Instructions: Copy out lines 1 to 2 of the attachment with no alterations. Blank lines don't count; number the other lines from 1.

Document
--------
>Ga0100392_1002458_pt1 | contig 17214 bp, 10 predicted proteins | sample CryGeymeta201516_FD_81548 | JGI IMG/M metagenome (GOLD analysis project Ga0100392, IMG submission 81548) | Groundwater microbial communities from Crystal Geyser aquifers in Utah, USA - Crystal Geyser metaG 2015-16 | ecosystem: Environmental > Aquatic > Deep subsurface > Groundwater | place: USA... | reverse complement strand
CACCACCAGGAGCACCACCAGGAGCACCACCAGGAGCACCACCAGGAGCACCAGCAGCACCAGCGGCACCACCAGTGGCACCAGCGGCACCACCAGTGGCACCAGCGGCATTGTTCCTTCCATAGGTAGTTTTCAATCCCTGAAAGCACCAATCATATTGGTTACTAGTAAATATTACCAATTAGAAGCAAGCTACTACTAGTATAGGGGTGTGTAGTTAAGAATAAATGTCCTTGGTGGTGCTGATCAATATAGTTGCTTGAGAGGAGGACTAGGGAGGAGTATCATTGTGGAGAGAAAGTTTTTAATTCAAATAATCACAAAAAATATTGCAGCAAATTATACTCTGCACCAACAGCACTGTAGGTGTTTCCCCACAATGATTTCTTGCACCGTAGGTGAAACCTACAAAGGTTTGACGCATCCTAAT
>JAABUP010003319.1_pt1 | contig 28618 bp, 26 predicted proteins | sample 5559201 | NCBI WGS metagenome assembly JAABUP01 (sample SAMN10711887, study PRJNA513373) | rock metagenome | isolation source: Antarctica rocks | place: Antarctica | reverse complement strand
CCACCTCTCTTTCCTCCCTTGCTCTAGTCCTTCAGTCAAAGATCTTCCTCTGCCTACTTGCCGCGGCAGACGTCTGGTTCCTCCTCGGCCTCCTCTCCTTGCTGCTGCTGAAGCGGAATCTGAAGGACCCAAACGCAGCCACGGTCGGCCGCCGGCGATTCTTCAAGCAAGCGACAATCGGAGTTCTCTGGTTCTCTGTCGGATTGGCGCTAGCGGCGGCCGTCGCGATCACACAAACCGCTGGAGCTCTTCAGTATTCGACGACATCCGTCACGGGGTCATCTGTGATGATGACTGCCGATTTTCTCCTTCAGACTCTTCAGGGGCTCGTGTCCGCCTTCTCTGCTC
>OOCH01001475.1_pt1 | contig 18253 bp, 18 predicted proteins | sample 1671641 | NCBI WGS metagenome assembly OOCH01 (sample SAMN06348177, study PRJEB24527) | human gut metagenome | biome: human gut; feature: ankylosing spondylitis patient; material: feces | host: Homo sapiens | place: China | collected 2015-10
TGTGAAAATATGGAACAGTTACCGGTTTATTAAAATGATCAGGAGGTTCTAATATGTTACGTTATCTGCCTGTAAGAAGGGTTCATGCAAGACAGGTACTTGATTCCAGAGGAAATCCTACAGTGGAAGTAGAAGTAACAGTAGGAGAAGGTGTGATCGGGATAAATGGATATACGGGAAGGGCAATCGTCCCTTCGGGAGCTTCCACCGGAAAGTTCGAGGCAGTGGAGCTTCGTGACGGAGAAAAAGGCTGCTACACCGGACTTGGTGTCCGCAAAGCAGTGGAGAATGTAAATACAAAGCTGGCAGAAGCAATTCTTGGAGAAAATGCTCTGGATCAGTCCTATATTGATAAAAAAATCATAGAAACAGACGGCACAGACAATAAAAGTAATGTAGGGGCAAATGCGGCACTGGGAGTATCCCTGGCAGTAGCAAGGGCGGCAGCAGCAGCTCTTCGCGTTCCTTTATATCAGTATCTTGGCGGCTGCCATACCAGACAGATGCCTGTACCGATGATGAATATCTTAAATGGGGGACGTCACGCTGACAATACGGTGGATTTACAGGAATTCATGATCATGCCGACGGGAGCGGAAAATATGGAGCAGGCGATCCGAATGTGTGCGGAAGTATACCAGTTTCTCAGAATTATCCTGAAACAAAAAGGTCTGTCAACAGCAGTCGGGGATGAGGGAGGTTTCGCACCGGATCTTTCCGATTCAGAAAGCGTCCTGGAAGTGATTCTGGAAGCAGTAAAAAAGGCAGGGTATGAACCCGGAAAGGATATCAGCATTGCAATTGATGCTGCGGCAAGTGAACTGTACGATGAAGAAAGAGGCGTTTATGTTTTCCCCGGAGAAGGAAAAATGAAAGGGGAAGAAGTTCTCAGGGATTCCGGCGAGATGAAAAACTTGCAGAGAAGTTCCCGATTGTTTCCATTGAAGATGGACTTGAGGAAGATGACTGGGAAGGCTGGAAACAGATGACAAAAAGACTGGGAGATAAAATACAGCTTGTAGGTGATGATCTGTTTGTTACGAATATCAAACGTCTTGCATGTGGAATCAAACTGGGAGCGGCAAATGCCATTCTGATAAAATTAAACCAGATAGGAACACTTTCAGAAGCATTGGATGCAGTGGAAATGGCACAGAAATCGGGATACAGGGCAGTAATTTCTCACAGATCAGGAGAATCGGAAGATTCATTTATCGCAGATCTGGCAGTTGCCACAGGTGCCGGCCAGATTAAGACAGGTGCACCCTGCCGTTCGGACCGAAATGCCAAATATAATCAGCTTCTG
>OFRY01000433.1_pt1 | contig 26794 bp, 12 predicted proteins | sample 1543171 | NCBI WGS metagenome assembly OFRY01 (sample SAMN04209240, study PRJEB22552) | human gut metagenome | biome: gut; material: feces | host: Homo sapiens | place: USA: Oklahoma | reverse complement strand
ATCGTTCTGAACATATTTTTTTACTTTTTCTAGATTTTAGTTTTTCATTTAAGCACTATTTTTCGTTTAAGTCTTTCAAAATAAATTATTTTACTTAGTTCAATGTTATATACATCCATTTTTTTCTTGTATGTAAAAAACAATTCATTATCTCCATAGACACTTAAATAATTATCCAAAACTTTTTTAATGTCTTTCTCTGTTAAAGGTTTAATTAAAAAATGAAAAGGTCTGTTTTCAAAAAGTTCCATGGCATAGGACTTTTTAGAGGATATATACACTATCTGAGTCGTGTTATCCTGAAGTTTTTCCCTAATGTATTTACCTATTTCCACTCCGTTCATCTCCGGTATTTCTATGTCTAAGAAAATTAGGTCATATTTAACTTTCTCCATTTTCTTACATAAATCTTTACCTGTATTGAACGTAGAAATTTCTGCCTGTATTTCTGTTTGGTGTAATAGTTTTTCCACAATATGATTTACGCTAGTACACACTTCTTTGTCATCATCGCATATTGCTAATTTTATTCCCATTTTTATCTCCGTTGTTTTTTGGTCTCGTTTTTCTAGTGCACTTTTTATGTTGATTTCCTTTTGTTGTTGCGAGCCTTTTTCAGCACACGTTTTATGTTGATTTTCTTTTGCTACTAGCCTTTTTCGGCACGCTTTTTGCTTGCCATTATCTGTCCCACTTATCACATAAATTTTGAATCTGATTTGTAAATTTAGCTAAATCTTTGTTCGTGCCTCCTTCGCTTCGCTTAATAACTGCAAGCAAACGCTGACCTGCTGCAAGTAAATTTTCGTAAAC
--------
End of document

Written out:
>Ga0100392_1002458_pt1 | contig 17214 bp, 10 predicted proteins | sample CryGeymeta201516_FD_81548 | JGI IMG/M metagenome (GOLD analysis project Ga0100392, IMG submission 81548) | Groundwater microbial communities from Crystal Geyser aquifers in Utah, USA - Crystal Geyser metaG 2015-16 | ecosystem: Environmental > Aquatic > Deep subsurface > Groundwater | place: USA... | reverse complement strand
CACCACCAGGAGCACCACCAGGAGCACCACCAGGAGCACCACCAGGAGCACCAGCAGCACCAGCGGCACCACCAGTGGCACCAGCGGCACCACCAGTGGCACCAGCGGCATTGTTCCTTCCATAGGTAGTTTTCAATCCCTGAAAGCACCAATCATATTGGTTACTAGTAAATATTACCAATTAGAAGCAAGCTACTACTAGTATAGGGGTGTGTAGTTAAGAATAAATGTCCTTGGTGGTGCTGATCAATATAGTTGCTTGAGAGGAGGACTAGGGAGGAGTATCATTGTGGAGAGAAAGTTTTTAATTCAAATAATCACAAAAAATATTGCAGCAAATTATACTCTGCACCAACAGCACTGTAGGTGTTTCCCCACAATGATTTCTTGCACCGTAGGTGAAACCTACAAAGGTTTGACGCATCCTAAT